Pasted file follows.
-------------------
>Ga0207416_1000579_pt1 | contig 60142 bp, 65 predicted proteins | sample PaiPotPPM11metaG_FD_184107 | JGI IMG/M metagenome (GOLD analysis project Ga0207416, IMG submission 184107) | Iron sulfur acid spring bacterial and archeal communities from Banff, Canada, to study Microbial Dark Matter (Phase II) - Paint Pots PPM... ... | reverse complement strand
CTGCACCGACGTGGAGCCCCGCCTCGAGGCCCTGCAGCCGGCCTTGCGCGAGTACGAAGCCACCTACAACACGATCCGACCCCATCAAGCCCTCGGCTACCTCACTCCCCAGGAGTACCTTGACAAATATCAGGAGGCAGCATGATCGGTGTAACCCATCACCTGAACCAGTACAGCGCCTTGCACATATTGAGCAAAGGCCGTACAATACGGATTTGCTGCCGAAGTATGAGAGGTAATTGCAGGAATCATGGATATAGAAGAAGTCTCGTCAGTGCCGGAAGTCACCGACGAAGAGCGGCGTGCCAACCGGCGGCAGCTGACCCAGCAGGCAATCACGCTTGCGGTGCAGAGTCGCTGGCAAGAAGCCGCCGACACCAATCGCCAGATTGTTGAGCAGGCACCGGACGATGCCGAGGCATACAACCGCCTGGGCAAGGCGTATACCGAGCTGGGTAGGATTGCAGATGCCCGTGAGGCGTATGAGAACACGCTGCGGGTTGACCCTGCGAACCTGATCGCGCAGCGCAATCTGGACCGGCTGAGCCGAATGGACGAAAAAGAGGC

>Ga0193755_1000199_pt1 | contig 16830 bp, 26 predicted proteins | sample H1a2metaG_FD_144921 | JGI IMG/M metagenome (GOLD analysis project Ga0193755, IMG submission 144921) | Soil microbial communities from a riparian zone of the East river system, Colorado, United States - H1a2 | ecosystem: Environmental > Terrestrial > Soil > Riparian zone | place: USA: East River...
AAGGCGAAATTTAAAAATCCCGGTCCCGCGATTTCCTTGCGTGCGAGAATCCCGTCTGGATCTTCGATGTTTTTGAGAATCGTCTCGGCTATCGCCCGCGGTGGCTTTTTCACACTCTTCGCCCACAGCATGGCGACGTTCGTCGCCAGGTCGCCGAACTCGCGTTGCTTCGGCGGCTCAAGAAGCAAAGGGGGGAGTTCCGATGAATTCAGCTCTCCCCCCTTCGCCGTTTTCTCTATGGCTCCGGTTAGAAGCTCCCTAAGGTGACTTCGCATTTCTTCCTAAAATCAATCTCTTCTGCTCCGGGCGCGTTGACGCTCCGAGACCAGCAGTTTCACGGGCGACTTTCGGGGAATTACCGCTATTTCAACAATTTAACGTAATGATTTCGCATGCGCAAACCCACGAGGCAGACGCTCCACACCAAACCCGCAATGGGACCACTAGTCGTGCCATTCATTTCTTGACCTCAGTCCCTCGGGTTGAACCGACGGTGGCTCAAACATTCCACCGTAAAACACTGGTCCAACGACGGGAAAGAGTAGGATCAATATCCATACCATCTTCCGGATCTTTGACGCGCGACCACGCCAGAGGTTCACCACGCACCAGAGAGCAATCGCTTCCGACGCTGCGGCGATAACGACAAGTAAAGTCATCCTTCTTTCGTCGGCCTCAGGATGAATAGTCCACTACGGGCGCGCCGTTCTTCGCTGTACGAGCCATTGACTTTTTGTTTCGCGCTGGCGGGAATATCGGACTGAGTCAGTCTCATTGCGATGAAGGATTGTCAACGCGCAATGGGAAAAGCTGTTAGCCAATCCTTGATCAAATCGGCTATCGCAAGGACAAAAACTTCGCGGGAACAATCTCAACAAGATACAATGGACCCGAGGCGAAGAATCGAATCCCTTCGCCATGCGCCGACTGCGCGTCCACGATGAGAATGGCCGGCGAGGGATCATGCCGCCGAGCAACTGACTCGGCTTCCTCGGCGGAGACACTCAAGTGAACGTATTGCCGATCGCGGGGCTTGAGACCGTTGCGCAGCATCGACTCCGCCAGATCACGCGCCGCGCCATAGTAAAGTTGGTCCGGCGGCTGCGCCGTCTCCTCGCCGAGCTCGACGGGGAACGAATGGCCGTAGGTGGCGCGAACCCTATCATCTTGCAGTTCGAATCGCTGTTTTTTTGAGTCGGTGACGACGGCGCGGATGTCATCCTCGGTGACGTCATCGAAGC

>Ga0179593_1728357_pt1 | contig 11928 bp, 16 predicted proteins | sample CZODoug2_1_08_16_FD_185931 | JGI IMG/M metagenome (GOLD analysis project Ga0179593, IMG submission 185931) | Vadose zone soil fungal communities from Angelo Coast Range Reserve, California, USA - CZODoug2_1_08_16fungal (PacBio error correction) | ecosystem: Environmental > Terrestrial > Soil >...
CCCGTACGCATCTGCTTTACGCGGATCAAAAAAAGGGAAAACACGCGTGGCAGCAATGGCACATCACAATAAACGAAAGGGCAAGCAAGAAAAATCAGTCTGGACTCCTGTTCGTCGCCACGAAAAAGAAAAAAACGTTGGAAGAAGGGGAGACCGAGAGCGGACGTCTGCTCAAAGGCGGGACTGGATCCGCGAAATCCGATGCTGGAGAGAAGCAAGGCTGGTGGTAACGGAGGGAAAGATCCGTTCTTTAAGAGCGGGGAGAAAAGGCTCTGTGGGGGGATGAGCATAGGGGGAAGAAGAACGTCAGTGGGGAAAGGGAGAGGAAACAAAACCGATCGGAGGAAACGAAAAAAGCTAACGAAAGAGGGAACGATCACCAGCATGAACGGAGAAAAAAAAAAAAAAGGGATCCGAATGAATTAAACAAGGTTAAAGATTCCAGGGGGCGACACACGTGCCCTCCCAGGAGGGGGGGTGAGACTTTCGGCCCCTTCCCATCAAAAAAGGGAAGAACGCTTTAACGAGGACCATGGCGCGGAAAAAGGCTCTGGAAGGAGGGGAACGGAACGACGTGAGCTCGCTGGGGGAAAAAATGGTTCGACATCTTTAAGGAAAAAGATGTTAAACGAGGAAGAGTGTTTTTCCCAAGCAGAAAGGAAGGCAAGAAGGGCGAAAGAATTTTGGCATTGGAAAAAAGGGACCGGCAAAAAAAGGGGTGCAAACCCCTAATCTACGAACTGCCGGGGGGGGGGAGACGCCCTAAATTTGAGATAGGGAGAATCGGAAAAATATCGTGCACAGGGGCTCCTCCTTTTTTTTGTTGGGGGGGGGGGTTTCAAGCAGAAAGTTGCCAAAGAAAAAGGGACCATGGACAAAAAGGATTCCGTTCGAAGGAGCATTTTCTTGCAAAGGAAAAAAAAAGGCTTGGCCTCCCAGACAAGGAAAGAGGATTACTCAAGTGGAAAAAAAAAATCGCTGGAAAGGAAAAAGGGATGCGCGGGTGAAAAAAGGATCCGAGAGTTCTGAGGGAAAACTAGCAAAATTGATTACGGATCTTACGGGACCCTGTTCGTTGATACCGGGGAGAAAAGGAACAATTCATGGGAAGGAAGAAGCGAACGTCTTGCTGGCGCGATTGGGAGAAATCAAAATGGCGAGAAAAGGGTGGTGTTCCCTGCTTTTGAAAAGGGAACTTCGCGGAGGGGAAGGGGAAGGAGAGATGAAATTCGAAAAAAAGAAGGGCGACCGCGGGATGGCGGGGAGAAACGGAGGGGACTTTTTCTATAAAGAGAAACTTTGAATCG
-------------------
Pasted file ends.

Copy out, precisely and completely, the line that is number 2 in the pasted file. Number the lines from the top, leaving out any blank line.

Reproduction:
CTGCACCGACGTGGAGCCCCGCCTCGAGGCCCTGCAGCCGGCCTTGCGCGAGTACGAAGCCACCTACAACACGATCCGACCCCATCAAGCCCTCGGCTACCTCACTCCCCAGGAGTACCTTGACAAATATCAGGAGGCAGCATGATCGGTGTAACCCATCACCTGAACCAGTACAGCGCCTTGCACATATTGAGCAAAGGCCGTACAATACGGATTTGCTGCCGAAGTATGAGAGGTAATTGCAGGAATCATGGATATAGAAGAAGTCTCGTCAGTGCCGGAAGTCACCGACGAAGAGCGGCGTGCCAACCGGCGGCAGCTGACCCAGCAGGCAATCACGCTTGCGGTGCAGAGTCGCTGGCAAGAAGCCGCCGACACCAATCGCCAGATTGTTGAGCAGGCACCGGACGATGCCGAGGCATACAACCGCCTGGGCAAGGCGTATACCGAGCTGGGTAGGATTGCAGATGCCCGTGAGGCGTATGAGAACACGCTGCGGGTTGACCCTGCGAACCTGATCGCGCAGCGCAATCTGGACCGGCTGAGCCGAATGGACGAAAAAGAGGC